Method of Treatment of a Medical Article with Solution.

The medical article was treated by exposing the entire medical article, or a portion thereof, to a solution containing CHA alone, CHX alone or the CHX-CHA combination in various amounts in a solvent system. The medical article, or a portion thereof, was exposed by soaking the article in the solution for 100 seconds before removing the article from the solution. For articles, such as catheters, having an internal lumen, the solution was pushed into the lumen and allowed to remain for 100 seconds before removal.

Method of Determining Drug Uptake.

The amount of drug uptake into the treated polymeric medical articles was determined using a spectrophotometric method after extraction in alcohol.

Method of Determining Long Term Antimicrobial Efficacy in Catheter Lumen.

In order to determine the duration of antimicrobial efficacy in catheter lumens exposed to treatment solutions, catheters were perfused for 7 days using the following continuous perfusion model. The distal lumens of catheters were connected to a peristaltic pump in a closed loop, wherein 1.5 L of 10% (v/v) trypticase soy broth in saline was constantly perfused by recycling it through each catheter lumen at a rate of 83 ml/hr for 7 days. On the eighth day the catheters were disconnected and used for evaluation of bacterial adherence.

Method of Evaluating Microbial Adherence to a Catheter Lumen.

After perfusion of catheters for 7 days as set forth above, the distal lumens of each catheter were filled with a 108 CFU/ml culture of bacteria or yeast. In the case of exposure to E. aerogenes, P. aeruginosa and C. albicans, cultures containing 106 CFU/ml were used. The ends of the catheters were heat sealed and the catheters were incubated for 24 hours in an orbital shaker at 37° C. After 24 hours, the lock cultures were collected from the lumen and subcultured after serial dilution using agent inactivating media. The outer surface of the whole catheter was sterilized by wiping the outer surface with an alcohol swab. Thereafter, the lumens were flushed with 20 ml trypticase soy broth to remove non-adherent bacteria. The body of the catheters were subdivided into 2 cm segments, which were further cut into 2 mm subsegments. The subsegments were placed in 4.0 ml agent inactivating media and sonicated in a 4° C. water bath using an Astrasan Sonicator (Model 9T) at 60 KHertz. Thereafter, 0.5 ml of the extract was then subcultured on a trypticase soy agar plate and incubated at 37° C. for 24 hours. Colony counts were then determined.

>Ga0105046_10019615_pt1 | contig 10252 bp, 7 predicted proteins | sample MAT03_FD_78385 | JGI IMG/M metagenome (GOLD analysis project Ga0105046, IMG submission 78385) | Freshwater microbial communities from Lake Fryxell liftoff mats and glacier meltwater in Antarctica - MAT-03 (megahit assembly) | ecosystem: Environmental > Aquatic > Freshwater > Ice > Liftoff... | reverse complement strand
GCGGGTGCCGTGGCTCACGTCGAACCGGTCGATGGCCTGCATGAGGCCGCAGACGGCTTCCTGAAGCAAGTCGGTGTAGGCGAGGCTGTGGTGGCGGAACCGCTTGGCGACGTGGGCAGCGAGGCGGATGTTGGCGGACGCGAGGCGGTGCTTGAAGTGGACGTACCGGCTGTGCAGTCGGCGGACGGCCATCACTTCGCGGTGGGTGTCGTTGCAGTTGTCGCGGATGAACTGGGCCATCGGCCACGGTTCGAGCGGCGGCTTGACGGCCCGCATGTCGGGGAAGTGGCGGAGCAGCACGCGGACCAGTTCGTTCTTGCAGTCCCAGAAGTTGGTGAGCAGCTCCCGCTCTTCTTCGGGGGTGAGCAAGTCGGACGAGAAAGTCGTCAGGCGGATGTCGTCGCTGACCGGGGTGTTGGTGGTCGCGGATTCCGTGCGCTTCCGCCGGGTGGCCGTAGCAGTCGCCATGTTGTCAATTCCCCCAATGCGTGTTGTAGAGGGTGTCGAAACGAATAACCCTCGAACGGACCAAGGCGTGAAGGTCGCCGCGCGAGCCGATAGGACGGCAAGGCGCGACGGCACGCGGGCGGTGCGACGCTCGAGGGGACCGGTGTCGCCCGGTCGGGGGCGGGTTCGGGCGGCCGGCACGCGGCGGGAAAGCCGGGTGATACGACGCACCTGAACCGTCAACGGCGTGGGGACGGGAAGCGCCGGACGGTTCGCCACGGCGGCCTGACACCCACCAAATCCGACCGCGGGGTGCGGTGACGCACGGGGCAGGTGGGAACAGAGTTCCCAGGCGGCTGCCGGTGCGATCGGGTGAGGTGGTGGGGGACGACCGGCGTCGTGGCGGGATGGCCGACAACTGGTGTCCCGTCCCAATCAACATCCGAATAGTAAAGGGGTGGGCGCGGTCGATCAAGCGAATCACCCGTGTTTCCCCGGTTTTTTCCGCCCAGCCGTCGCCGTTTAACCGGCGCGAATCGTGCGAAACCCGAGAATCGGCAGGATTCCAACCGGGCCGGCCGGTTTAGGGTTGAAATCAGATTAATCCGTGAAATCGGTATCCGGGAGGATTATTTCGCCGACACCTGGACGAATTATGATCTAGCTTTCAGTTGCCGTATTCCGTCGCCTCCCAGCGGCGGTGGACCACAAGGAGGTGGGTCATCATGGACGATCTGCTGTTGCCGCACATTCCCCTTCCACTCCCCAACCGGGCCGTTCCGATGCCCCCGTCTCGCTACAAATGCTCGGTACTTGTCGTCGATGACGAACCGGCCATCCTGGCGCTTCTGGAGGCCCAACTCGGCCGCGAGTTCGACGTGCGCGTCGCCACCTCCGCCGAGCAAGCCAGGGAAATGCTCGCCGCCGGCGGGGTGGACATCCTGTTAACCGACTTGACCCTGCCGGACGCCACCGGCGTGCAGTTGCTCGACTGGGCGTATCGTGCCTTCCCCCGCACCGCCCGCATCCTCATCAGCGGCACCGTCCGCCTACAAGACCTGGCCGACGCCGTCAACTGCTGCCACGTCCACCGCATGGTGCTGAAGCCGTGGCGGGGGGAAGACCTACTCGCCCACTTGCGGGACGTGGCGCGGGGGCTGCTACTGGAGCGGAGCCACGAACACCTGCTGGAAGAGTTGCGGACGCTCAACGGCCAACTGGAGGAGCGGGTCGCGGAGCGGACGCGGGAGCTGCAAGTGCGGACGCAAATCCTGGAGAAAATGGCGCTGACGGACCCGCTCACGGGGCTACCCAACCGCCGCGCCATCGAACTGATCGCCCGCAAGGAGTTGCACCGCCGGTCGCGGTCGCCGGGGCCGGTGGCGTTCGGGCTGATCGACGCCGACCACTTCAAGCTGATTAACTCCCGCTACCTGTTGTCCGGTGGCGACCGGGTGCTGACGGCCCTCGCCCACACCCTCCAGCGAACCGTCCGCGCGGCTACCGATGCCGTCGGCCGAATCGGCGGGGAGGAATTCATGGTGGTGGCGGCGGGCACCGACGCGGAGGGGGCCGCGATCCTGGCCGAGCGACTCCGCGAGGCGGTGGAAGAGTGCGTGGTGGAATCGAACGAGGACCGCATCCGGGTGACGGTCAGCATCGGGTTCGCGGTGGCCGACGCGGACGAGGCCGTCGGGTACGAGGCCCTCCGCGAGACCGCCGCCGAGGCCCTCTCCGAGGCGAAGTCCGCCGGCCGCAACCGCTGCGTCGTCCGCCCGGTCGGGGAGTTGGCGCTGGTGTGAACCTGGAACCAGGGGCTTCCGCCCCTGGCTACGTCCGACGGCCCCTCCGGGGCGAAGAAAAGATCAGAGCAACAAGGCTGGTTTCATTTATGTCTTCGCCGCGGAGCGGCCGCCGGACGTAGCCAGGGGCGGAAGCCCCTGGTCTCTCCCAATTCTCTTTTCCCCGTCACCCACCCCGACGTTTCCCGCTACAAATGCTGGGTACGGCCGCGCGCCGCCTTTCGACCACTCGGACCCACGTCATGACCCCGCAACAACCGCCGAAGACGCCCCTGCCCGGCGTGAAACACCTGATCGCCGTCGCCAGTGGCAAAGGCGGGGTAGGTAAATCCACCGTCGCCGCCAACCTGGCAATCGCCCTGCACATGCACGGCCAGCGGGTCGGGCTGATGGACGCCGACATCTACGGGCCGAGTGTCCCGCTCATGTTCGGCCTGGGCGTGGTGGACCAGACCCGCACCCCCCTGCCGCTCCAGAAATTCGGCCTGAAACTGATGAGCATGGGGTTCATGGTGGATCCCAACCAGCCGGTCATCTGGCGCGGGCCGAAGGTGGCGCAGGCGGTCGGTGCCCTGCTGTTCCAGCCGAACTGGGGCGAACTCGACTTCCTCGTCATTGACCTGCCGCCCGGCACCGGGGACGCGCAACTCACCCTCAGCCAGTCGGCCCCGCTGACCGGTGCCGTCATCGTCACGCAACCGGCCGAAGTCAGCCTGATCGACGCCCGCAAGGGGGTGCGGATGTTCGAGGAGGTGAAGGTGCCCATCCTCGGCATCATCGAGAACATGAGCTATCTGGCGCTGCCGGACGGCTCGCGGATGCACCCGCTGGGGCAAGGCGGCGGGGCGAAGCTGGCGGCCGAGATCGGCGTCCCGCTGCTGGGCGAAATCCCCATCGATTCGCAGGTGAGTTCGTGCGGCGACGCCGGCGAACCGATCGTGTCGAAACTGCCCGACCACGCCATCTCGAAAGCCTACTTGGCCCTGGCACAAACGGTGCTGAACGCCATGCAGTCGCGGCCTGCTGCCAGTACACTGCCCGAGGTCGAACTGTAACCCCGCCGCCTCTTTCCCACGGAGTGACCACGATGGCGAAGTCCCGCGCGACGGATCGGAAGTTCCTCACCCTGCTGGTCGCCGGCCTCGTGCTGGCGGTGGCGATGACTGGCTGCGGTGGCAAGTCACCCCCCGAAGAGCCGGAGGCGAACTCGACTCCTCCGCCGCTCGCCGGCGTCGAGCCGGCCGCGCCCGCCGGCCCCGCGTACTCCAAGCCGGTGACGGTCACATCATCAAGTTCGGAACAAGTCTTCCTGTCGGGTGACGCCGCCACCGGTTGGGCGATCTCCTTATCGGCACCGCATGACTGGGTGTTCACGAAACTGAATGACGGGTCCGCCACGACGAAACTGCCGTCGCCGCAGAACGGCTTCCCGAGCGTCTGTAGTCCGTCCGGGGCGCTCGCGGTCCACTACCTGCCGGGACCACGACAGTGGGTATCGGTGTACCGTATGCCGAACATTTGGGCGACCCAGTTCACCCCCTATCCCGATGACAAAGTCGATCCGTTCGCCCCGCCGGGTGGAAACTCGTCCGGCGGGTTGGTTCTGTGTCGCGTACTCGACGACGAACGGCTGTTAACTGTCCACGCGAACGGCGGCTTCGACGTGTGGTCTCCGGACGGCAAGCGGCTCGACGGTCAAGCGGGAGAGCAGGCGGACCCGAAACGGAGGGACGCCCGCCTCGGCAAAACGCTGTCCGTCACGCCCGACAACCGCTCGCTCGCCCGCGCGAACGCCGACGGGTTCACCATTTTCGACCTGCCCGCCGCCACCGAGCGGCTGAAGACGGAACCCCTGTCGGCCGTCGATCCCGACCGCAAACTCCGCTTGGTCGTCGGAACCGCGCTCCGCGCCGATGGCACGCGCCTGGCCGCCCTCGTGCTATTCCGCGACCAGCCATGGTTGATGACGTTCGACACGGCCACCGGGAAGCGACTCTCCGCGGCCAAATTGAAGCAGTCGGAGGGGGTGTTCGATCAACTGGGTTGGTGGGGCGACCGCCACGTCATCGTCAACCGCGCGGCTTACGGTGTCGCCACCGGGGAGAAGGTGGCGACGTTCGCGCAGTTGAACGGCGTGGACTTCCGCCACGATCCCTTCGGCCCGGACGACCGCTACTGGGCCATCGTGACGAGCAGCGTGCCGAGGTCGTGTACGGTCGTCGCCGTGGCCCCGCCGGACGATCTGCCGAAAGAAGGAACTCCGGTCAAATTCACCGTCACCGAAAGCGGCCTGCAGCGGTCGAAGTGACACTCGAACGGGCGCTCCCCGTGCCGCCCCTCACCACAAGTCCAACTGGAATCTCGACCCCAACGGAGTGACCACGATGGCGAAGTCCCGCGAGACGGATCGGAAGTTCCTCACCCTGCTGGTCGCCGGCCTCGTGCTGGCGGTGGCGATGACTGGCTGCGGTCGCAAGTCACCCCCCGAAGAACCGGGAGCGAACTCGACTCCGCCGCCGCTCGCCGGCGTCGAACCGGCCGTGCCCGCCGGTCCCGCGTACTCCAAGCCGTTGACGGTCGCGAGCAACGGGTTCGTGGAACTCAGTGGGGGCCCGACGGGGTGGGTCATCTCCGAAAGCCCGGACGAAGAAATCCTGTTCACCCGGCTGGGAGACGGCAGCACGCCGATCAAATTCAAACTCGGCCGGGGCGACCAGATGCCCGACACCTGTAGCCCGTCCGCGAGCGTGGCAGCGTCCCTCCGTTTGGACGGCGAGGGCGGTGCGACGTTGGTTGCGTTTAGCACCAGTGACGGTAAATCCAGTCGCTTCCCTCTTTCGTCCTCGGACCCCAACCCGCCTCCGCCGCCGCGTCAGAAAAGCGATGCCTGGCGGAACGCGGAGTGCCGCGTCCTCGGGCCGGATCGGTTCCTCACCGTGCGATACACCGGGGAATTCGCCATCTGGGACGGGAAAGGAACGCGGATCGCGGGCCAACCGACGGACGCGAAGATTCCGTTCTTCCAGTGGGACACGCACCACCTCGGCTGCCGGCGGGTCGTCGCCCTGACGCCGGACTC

Method of Evaluating Bacterial Adherence to PTFE Soft Tissue Patch Disks.

Polytetrafluoroethylene (PTFE) disks were soaked and agitated in 3.0 ml of media containing 50% (v/v) bovine adult serum and 50% (v/v) trypticase soy broth. The media was changed on days 1, 2 and 4. On the fourth day, 105 CFU/ml of bacteria was added to the media. On the fifth clay, the disks were removed, rinsed and rolled on drug inactivating agar. The plates were then incubated for 24 hours at 37° C. Colony counts were determined thereafter.

Method of Determining Zones of Inhibition.

Zones of inhibition were measured by seeding a specified amount of bacteria onto a trypticase soy agar plate. Then, three units of a specified amount of medical article were placed on the plate. The plates were incubated at 37° C. for 24 hours. The zones of inhibition were then measured for Day 1. To measure the zones of inhibition on Day 2 and subsequent days, the units of medical article were transferred onto a fresh plate of similarly prepared agar, incubated at 37° C. for 24 hours and colony-free zones were measured.

Example Polyurethane Central Venous Catheters

Polyurethane central venous catheters, which are hydrophilic polymeric medical articles, were separated into three otherwise identical groups of catheters and separately treated with a solution that either (i) contained no antimicrobial agents; (ii) contained CHA alone, or (iii) contained a combination of CHX and CHA (“CHX-CHA”) in accordance with the present invention. In particular, the luminal surfaces of the catheters were separately treated with one of the following solutions:

(1) a solvent system of 80% (v/v) reagent alcohol and 20% (v/v) THF with no antimicrobial agents;

(2) 2.4% CHA in a solvent system of 80% (v/v) reagent alcohol and 20% (v/v) THF; and

(3) 1.2% CHX and 1.2% CHA in a solvent system of 80% (v/v) reagent alcohol and 20% (v/v) THF.

The solution was exposed to the luminal surface of the catheter by pushing the solution into the lumen and allowing the solution to remain in the lumen for 100 seconds. Thereafter, the solution was removed, and the distal lumens of the catheters were connected to a peristaltic pump in a closed loop, wherein 1.5 L of 10% trypticase soy broth in saline was constantly perfused by recycling it through each catheter lumen at a rate of 83 ml/hr for 7 days, according to the continuous perfusion method discussed above. On the eighth day the catheters were disconnected and the ability of bacteria to adhere to the lumens was tested as follows.